Former BC Chief Justice Allan McEachern, 1926 – 2008

Quoted from the press release:

VANCOUVER, Jan. 11 /CNW/ – The Law Society is deeply saddened by the
passing of former Chief Justice Allan McEachern on January 10.

“Judges and lawyers will remember the clarity and precision of his judgments, his professional courtesy, his humility, his capacity for hard work and, above all, his sense of humour,” said John Hunter, QC, President of the Law Society.

“One of Mr. McEachern’s greatest achievement was to open up the courts not just to the people of BC, but to the entire world via the internet,” Mr. Hunter said. “In 1996, he pushed the courts to develop a website and to post judgments so the public could have instant, cost-effective access to legal decisions. Then he went a step further by hosting his own website and inviting the public to e-mail their questions about the legal system. He was certainly the first chief justice in Canada – if not the first judge in the world – to step out of judicial cloisters and make himself accessible to everyone through the internet.”

Mr. Hunter noted that Mr. McEachern also had a profound impact on court reforms that made the legal system faster, better and cheaper for its users. Mr. McEachern was also the driving force behind the Inns of Court program, a series of educational seminars for young lawyers that began in 1984.

Mr. McEachern was called to the BC Bar in 1951 and was one of Canada’s most respected barristers before his appointment as Chief Justice of the BC Supreme Court in 1979. He was appointed Chief Justice of BC in 1988. In 2001, Mr. McEachern retired from the Bench and returned to private law practice.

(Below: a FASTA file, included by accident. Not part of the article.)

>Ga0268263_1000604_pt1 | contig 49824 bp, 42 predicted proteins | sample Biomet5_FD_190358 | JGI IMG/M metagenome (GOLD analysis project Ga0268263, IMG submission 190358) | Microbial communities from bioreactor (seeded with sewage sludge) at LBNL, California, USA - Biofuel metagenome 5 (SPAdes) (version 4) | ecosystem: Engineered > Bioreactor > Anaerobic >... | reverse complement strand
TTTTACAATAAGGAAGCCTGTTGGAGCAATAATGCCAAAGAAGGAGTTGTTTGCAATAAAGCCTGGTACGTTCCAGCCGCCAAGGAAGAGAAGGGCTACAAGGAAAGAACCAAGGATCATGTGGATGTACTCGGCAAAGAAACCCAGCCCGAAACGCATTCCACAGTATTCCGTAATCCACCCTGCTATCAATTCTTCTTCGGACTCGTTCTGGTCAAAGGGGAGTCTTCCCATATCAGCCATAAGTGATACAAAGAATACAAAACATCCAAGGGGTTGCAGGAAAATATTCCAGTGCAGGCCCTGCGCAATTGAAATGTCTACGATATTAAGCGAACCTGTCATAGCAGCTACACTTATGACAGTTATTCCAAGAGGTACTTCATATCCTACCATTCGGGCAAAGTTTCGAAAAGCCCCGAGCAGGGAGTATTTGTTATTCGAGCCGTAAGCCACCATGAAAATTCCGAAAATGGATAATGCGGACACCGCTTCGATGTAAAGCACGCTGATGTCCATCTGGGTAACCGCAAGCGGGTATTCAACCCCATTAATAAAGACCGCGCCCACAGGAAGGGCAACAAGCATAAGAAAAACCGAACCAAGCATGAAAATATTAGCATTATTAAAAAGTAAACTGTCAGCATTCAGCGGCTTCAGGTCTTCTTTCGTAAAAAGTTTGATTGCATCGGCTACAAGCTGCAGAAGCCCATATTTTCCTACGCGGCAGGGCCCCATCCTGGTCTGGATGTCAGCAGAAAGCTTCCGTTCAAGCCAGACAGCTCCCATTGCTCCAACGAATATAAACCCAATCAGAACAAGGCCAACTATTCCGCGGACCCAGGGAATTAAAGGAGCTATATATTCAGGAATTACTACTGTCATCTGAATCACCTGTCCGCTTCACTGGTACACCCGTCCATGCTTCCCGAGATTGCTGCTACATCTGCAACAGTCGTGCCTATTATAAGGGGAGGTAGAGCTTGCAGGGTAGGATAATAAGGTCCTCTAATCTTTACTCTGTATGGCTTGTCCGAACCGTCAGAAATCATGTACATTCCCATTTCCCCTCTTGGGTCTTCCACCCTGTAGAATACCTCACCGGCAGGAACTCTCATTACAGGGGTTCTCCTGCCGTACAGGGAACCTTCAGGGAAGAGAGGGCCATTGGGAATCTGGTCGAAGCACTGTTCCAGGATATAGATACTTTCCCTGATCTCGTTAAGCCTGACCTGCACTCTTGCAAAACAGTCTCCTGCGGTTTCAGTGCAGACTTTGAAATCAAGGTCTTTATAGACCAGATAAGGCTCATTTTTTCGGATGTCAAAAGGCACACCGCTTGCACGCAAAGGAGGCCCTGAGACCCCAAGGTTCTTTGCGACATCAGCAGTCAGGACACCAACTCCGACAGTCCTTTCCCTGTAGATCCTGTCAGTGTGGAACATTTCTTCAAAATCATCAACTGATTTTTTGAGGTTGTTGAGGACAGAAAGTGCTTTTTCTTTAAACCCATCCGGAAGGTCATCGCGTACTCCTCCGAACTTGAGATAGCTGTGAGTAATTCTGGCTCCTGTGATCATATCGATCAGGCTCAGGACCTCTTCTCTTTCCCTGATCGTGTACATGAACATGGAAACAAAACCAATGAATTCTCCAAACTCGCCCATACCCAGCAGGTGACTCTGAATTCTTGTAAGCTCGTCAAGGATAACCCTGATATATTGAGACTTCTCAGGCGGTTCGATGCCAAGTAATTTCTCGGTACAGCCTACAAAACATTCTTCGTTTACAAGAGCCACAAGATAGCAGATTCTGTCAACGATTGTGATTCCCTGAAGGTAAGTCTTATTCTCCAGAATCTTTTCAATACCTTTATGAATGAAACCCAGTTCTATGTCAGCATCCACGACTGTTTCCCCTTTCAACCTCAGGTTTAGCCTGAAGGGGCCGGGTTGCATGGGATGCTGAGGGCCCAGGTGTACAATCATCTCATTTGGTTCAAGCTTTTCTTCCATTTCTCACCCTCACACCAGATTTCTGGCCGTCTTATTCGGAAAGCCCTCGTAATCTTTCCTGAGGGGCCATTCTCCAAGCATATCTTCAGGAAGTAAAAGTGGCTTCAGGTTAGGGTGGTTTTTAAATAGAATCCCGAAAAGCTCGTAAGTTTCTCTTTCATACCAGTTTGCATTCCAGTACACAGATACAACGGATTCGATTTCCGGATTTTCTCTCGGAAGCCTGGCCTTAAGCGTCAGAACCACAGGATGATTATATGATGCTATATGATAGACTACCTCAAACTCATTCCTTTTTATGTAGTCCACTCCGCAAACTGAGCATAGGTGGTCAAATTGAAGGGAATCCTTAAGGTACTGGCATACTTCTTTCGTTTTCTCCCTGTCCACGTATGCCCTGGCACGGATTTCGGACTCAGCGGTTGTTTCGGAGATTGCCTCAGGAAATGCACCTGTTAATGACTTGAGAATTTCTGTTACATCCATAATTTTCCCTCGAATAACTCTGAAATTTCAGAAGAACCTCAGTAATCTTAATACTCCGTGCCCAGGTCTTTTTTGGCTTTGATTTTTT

He served as a Law Society Bencher from 1971 to 1979, as president of the Legal Aid Society from 1977 to 1978 and as an elected representative of the Vancouver Bar Association and the Canadian Bar Association.

In private life, he had a keen involvement in the local rugby scene and the Canadian Football League, serving as a director of the BC Lions in the 1960s and as league Commissioner from 1967 to 1968.

In addition to practising law after his retirement from the courts, Mr. McEachern held positions at the University of BC law school and was appointed the university’s Chancellor in 2002.

“Everyone who has ever used a court in Canada has been touched by Allan McEachern in some way, whether they know it or not,” Mr. Hunter said. “His judgments, his reforms and his commitment to demystifying the legal system have had an impact that will continue far beyond his lifetime. He will be missed.”


  1. Judge McEachern touched my life when he ruled on the ‘Baby R’ case. The mother, Sandy Roininen, appealed a lower court decision that upheld the apprehension of her son after a forced cesarean section. The lawyer for the Ministry was silenced during his arguments when Judge McEachern sternly said, and I paraphrase,”Just because you say it is so, does not make it so!” and then, “You had no right to take her baby – give it back!” Alas, through various legal maneuvers and a re-apprehension in the foster home, her baby was never returned to her.
    I must admit I fell a little bit in love with McEachern that day as he displayed empathy for a marginalized woman, he accurately understood the unfairness of the situation and he attempted to correct the wrong that was done.
    While I regret not following his career or ever having met him, I am honoured to have witnessed his work as an Appeal Court Judge and am saddened by his death. Jan. 10 is a date I won’t forget as it is also my birthday.
    Laurel Brant